Kevin Malone: Sex trafficking is more common than you think -- Here's what you should know

While the arrest and trial of Jeffrey Epstein for sex trafficking is good news, we must not let ourselves be deceived: Most sex traffickers aren’t millionaires who abuse girls in their mansions in Manhattan and Palm Beach. Sex trafficking usually happens right under our noses, and traffickers are often those we least suspect.

Consider, for instance, this incident from last month: Joaquin Garcia, founder and pastor of Mexico’s largest megachurch, was arrested in the United States on charges of sex trafficking, child rape and child pornography. His church has over one million members in 50 countries – but a year-long police investigation found that Garcia was coercing girls as young as 16 into sex.

The profiles of sex traffickers are diverse. A two-year-long investigation in Florida resulted in the arrest last month of a firefighter and registered nurse, a restaurant owner, and others.

HUMAN TRAFFICKING IN AMERICA AMONG WORST IN WORLD: REPORT

Sex traffickers are often in positions of authority and have gained the trust of their communities. In January, a California soccer coach and father was charged with trafficking after a teenage girl called police on Christmas, saying she was being forced into sex against her will.

In May, a former Washington high school football coach was indicted for sex trafficking and child pornography, and a former Florida teacher was sentenced to prison for child sex trafficking after purchasing sex with a 14-year-old girl.

Traffickers usually don’t kidnap their victims or physically trap them. Often, the entrapment is psychological. They coerce victims – who can be male or female – into prostitution by promising food, shelter or clothing.

Many traffickers befriend vulnerable-looking teens in public spaces like malls. They become their "boyfriends," lavishing them with gifts before manipulating them into having sex with other men. By law, anyone under the age of 18 who has sex in exchange for something of commercial value is considered a victim of sex trafficking. This was the case with three Memphis teens whose mother said they were lured by clothes, shoes and money.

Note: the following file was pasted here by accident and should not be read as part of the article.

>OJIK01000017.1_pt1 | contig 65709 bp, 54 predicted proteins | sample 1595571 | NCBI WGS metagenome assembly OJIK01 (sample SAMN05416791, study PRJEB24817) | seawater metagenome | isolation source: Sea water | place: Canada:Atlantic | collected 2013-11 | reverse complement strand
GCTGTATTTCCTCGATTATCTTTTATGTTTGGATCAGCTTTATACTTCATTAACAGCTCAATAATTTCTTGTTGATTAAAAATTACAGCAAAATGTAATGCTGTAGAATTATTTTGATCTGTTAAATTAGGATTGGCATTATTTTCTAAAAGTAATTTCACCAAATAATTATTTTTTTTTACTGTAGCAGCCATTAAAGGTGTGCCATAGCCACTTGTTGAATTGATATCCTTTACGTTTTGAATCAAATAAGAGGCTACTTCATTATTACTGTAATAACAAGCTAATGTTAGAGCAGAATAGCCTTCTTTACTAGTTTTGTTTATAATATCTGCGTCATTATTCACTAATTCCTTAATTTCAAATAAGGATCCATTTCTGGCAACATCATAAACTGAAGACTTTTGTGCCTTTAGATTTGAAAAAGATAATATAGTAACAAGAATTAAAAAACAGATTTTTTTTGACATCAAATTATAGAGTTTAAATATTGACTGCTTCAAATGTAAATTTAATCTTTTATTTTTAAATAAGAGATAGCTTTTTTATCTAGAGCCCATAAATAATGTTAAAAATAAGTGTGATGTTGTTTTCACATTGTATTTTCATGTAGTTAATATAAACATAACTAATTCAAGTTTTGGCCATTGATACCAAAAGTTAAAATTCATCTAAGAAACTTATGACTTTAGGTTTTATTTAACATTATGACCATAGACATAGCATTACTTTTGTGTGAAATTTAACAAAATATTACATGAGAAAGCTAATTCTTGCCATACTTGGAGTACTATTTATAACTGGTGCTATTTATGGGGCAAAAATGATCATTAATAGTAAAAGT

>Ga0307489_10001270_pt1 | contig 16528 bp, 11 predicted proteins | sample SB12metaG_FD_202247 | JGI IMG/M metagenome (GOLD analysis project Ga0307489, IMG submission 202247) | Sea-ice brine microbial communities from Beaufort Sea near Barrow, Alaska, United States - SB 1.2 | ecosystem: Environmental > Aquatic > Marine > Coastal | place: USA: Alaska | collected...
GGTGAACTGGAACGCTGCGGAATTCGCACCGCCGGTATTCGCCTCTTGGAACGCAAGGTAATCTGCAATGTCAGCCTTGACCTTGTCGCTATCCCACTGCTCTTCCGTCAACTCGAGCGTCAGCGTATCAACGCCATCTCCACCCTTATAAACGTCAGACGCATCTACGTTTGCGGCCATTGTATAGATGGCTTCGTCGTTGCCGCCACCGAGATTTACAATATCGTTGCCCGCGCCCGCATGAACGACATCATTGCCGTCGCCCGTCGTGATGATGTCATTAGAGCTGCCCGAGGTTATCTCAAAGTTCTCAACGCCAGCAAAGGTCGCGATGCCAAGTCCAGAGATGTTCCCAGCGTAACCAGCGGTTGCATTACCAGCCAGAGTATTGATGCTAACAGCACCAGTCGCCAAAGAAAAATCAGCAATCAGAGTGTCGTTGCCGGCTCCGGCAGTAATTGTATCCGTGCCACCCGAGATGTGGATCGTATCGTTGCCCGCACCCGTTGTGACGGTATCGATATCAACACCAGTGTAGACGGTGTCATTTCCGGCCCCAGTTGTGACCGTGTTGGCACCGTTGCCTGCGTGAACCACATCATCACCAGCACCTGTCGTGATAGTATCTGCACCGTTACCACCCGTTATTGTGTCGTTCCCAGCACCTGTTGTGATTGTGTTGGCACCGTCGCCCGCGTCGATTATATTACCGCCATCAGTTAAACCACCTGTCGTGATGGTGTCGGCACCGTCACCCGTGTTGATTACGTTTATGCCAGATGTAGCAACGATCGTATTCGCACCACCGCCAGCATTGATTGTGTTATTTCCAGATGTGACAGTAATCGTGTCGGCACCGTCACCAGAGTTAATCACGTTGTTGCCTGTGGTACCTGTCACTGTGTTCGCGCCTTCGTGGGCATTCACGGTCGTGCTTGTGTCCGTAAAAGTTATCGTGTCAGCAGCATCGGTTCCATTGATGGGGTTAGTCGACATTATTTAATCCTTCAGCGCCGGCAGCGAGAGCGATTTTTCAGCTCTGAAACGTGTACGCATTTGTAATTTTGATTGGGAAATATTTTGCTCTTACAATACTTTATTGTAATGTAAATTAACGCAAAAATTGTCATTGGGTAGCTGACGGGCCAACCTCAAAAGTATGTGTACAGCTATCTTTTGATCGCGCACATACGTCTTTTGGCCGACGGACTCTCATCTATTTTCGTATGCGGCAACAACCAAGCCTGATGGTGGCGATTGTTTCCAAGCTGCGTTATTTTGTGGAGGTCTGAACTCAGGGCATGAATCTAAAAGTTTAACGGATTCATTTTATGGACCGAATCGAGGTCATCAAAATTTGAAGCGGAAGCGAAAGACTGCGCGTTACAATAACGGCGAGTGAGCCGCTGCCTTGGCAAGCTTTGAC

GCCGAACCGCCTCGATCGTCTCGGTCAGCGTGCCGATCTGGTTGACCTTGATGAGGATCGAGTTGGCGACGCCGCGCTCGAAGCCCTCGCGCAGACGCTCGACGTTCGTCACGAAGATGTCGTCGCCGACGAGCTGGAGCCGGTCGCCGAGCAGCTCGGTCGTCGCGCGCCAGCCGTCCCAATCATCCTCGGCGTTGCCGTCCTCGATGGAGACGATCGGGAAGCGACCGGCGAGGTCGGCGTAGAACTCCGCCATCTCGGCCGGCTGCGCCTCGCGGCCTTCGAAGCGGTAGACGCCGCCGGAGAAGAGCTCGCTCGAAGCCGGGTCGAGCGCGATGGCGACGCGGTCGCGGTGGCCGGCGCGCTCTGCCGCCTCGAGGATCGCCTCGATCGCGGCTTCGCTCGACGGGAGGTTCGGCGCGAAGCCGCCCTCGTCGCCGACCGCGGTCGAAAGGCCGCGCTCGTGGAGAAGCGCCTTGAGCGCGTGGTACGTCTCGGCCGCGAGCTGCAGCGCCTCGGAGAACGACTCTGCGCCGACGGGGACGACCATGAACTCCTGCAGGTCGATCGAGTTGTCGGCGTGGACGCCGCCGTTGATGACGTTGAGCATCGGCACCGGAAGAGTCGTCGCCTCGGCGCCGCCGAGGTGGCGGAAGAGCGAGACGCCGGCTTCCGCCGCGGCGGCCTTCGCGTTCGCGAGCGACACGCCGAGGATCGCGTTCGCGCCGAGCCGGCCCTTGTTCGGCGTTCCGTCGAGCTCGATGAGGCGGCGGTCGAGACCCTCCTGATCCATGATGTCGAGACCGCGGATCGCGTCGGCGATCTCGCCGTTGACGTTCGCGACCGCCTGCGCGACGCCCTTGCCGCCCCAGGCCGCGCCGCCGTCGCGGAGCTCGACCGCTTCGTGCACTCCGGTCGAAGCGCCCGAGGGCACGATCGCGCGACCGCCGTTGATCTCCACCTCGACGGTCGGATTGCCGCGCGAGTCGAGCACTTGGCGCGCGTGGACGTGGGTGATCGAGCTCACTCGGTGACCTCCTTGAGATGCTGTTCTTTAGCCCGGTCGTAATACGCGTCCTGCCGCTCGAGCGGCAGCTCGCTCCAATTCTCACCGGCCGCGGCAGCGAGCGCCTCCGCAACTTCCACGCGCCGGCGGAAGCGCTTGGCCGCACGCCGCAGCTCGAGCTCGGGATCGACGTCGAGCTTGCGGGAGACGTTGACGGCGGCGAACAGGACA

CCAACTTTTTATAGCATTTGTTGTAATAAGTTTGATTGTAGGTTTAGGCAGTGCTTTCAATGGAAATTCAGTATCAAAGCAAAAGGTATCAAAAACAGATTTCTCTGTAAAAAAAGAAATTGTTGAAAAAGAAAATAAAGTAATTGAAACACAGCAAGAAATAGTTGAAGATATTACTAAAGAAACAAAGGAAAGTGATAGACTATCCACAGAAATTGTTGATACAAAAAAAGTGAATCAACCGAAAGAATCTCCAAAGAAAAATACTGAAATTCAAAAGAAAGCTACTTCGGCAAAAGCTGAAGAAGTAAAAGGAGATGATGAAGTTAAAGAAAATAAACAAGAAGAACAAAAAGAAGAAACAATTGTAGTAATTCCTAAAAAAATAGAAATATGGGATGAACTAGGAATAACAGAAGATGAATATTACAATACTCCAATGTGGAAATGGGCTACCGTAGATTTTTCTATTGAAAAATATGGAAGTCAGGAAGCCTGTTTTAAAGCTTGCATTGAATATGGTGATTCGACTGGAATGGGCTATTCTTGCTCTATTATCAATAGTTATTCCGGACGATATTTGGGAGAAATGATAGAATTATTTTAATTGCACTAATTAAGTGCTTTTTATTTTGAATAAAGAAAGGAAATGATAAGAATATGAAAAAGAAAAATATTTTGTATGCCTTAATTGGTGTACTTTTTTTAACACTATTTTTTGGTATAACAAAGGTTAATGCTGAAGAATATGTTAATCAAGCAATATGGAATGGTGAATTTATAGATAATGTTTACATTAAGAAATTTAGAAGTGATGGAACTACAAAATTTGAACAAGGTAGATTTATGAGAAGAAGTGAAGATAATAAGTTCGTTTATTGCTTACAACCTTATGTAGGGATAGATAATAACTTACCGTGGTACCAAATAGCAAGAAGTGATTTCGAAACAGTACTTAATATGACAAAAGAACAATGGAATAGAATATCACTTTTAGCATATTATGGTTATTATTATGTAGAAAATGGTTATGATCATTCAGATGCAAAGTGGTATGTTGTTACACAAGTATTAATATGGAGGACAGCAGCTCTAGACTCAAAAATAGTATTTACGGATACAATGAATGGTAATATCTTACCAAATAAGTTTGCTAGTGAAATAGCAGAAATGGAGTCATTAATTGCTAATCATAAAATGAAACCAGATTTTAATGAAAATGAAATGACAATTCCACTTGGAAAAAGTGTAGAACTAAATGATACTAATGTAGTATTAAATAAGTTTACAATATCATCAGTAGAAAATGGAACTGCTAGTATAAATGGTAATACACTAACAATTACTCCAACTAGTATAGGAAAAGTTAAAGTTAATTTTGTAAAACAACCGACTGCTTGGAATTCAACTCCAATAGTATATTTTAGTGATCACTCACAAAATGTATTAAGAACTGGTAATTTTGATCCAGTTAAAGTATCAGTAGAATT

Traffickers are not just men; in fact, a large number of traffickers are women. Last month, a woman was charged with selling an 11-year-old for sex on the Vegas strip. In January, a female Texas junior high teacher was arrested for trying to sell an underage girl for sex. A 33-year-old woman was arrested in February for trafficking a mentally handicapped teen, including driving the 12-year-old to hotels to have sex with men for money.

We have to come together, community by community and city by city, to set a zero-tolerance standard for this kind of behavior among our neighbors and leaders alike.

They can even be celebrities. In April, "Smallville" actress Allison Mack pled guilty for her role in a sex trafficking case, admitted to recruiting women to a mentorship group, where they ended up being forced or coerced into sex.

Traffickers can also be parents. In February, an 8-year-old girl testified that her father had sold her for sex in exchange for drugs. In a criminal complaint retrieved by the Albuquerque Journal, “I keep saying I don’t want to, but he ... forces me to.” Many times, these traffickers are not outed until years later. Children often only come out with their stories as adults. A Louisiana woman recently came out with her story of being sold for sex by her father at age 4. An Indianapolis man only began sharing his story when he became a father of three; he described being trafficked out of hotel rooms at the Indianapolis 500 before he was even a teenager.

Sex trafficking can happen in any neighborhood, even the "safest" ones. It doesn’t discriminate. All of our children are at risk.

Rescuing victims like these begins with awareness. Those who spend a lot of time with children – like parents, teachers, coaches, mentors and doctors – are also in a position to identify signs of abuse or manipulation, including a change in a child’s behavior, a much older boyfriend, expensive new gifts, branding tattoos or other indications of trafficking.

Ultimately, however, the diverse profiles of traffickers make identifying them before they commit a crime difficult. Instead, ending trafficking has to start with ending demand. One way to combat demand is through the "Trafficking Free Zone" program, which educates community members, police and other professionals in how to identify trafficking and implements numerous demand reduction techniques, including technology and research components.

CLICK HERE TO GET THE FOX NEWS APP

Sex trafficking can happen in any neighborhood, even the "safest" ones. It doesn’t discriminate. All of our children are at risk. And there’s no specific trafficker profile. It can be your child’s teacher, your boss, a local pastor, a nurse, and so on.

We have to come together, community by community and city by city, to set a zero-tolerance standard for this kind of behavior among our neighbors and leaders alike. Until we do so, there will continue to be a supply of trafficking victims for those demanding them.

CLICK HERE TO READ MORE BY KEVIN MALONE